TPR steps up default fund governance

The Pensions Regulator (TPR) has announced that trustees will be under increased scrutiny to ensure that they are meeting their legal obligations and adequately governing default arrangements.

The regulator has told trustees of DC and hybrid pension schemes that they must regularly review their default strategies and the performance of their default arrangements.

It has already contacted over 500 schemes, asking them to confirm that they are reviewing their default arrangements, which is required under law every three years or when there is a “significant change in the scheme’s investment policy or demographic of its membership”.

Commenting, TPR executive director of regulatory policy, analysis and advice, David Fairs, said: “We are working to wake up those trustees who, research has shown us, do not engage with the regulator or sometimes do not realise they are not meeting the standards of governance or administration that we expect.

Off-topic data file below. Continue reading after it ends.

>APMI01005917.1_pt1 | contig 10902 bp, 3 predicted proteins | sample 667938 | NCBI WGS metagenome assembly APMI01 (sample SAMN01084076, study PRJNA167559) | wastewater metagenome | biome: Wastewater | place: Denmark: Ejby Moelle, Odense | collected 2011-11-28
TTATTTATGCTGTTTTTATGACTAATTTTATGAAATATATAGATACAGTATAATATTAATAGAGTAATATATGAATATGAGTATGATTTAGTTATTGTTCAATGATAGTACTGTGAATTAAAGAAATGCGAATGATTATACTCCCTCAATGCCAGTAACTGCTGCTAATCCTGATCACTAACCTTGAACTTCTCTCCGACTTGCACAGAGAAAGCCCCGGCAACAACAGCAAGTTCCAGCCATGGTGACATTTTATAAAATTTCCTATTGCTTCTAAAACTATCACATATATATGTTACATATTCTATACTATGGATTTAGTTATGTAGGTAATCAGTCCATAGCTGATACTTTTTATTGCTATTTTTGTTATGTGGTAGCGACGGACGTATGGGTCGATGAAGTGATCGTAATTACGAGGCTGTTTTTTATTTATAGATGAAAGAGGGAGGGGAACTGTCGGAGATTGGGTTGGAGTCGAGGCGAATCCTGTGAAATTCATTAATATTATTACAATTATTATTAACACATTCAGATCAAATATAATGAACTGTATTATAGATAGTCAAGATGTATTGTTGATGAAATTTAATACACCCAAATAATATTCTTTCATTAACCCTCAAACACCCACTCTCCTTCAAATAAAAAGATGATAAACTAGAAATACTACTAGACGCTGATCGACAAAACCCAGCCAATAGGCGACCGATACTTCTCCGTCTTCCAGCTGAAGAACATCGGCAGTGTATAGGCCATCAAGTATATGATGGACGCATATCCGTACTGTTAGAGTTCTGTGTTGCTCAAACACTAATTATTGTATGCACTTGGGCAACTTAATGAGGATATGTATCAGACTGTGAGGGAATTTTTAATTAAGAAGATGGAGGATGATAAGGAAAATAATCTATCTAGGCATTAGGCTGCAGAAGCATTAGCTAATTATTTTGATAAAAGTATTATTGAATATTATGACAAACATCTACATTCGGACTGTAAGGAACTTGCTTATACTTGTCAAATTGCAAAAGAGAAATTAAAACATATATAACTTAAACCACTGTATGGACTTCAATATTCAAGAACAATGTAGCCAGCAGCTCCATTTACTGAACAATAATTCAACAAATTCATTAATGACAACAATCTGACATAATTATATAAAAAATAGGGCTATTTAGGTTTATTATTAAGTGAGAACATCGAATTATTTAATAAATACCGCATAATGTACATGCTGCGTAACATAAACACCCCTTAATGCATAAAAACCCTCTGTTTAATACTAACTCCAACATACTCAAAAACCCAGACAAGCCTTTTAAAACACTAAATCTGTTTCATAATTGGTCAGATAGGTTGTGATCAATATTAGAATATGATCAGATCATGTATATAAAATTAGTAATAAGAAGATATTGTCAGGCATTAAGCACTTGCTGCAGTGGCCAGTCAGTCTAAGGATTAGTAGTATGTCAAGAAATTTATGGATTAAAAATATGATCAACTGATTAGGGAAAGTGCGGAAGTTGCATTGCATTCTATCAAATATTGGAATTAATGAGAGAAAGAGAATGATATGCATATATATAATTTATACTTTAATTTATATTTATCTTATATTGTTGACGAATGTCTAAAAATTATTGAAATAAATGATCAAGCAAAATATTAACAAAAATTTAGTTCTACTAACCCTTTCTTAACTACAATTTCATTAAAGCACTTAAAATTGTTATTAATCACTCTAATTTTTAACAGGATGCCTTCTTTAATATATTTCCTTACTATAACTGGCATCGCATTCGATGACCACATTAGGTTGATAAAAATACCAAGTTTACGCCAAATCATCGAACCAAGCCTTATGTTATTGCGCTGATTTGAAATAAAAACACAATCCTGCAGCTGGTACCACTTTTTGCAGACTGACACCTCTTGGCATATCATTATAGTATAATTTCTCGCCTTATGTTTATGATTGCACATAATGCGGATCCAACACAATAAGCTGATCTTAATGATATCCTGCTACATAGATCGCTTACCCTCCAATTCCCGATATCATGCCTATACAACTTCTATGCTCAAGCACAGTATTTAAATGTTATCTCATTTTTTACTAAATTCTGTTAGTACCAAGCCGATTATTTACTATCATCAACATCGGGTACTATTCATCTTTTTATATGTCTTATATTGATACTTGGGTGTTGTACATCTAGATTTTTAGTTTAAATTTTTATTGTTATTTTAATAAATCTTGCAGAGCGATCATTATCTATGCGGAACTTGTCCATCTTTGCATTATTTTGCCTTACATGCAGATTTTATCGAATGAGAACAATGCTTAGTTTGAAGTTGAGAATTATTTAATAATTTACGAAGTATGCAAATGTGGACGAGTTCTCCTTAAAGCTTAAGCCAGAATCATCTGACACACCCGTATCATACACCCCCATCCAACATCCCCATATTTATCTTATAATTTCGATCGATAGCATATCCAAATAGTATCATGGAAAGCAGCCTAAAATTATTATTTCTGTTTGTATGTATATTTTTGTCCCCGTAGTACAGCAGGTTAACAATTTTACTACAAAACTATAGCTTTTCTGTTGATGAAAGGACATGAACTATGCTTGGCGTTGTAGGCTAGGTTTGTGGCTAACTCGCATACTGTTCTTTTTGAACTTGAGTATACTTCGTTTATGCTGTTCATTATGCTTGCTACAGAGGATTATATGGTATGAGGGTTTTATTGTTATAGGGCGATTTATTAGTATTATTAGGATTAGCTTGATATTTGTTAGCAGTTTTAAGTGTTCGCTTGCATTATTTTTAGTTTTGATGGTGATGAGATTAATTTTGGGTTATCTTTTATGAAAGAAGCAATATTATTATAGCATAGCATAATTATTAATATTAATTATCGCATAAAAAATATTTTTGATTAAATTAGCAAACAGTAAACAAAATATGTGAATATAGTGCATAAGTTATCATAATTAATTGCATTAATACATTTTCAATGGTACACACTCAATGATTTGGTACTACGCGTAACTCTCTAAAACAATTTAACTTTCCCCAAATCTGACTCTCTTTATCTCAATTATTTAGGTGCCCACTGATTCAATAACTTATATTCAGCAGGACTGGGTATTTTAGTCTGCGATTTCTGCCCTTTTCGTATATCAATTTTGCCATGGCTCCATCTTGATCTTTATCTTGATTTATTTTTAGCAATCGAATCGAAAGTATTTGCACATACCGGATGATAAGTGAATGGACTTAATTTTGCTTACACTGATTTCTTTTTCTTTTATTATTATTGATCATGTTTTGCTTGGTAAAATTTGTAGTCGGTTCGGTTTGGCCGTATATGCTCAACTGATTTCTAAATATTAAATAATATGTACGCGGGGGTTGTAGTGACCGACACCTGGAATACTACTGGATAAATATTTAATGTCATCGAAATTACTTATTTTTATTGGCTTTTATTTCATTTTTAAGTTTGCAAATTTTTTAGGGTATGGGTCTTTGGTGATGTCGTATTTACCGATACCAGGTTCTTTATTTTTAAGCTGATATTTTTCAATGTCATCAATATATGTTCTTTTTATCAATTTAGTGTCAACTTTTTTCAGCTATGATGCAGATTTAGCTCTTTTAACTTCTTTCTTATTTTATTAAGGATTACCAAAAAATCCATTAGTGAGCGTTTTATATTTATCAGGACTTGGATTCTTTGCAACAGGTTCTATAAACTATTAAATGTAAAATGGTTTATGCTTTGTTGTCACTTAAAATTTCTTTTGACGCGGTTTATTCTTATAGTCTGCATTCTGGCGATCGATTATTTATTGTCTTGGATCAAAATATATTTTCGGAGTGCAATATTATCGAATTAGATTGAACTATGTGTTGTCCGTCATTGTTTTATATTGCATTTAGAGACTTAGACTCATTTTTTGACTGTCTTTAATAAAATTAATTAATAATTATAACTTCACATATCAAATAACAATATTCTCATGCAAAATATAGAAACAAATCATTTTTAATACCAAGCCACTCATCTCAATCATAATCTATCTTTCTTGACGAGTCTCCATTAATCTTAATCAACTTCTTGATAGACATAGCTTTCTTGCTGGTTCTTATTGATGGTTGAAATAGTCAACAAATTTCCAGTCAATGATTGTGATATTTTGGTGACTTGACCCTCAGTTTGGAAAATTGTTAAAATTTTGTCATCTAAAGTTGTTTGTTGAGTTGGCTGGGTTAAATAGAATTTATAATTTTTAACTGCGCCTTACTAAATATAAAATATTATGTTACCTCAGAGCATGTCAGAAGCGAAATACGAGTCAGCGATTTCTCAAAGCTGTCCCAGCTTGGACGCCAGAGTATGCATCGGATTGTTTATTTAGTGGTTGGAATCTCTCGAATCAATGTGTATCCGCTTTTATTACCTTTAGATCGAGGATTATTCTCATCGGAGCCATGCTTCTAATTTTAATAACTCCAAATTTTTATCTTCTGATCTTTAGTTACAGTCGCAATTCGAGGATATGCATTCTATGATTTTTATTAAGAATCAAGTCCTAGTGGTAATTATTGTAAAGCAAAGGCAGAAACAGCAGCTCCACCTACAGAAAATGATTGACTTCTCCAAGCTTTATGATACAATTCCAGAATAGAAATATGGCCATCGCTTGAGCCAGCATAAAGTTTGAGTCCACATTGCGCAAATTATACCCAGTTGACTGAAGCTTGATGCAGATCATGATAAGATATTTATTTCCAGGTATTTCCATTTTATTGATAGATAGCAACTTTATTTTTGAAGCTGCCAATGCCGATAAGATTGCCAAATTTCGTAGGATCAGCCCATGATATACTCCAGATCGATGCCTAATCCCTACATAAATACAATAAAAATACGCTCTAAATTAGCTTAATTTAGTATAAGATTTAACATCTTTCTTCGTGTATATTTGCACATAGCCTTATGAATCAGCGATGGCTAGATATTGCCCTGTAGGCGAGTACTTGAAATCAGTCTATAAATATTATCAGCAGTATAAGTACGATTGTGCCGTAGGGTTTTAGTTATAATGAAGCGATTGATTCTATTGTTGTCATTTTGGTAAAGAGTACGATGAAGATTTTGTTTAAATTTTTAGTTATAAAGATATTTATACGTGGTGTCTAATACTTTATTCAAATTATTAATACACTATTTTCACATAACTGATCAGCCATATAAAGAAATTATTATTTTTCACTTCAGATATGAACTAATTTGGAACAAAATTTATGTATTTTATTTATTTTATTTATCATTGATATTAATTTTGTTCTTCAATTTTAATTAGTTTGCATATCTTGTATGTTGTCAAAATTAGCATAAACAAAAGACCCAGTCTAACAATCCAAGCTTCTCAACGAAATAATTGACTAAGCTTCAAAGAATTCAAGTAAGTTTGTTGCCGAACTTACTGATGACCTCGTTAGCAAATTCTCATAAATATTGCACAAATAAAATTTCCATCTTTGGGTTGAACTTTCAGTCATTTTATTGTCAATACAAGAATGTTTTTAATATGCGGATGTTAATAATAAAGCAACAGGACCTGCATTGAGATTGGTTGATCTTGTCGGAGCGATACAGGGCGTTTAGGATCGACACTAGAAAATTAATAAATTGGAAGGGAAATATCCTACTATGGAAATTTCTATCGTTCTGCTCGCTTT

“This pilot is among some of the things we are doing as part of a new approach to contact trustees about their legal duties, support them to become compliant where we can and inform them about the alternatives – including winding up their scheme – if they do not or cannot meet the standards which we expect.”

Trustees who are struggling to meet the minimum standards “should consider whether value for savers would be improved by transferring them into an alternative and better run scheme”.

TPR is also taking increased action against scheme’s that are paying too much in dividend payments.

It has written to around 50 DB schemes that it believed were paying too much in dividends in comparison to contributions, with a further 100 in line to be contacted once the initial 50 have been processed.

Speaking at the SEI Pensions Investments Seminar, Fairs said: “We have some challenges around the default funds.

“We discovered that when we sent them e-mails, some of those schemes delete our e-mails without reading them. We are having a consultation in the next few months about how we might change that dynamic to get those schemes to engage with us.

“We are doing that [improving trustee governance] by a series of interventions. There are about 50 schemes where the level of dividends that were being paid were higher than we’d like given the level of deficit repair contributions.

“Some of those have responded positively to that intervention, some we may take regulatory action against. We are going to write a further 100 schemes where we will do something very similar.”

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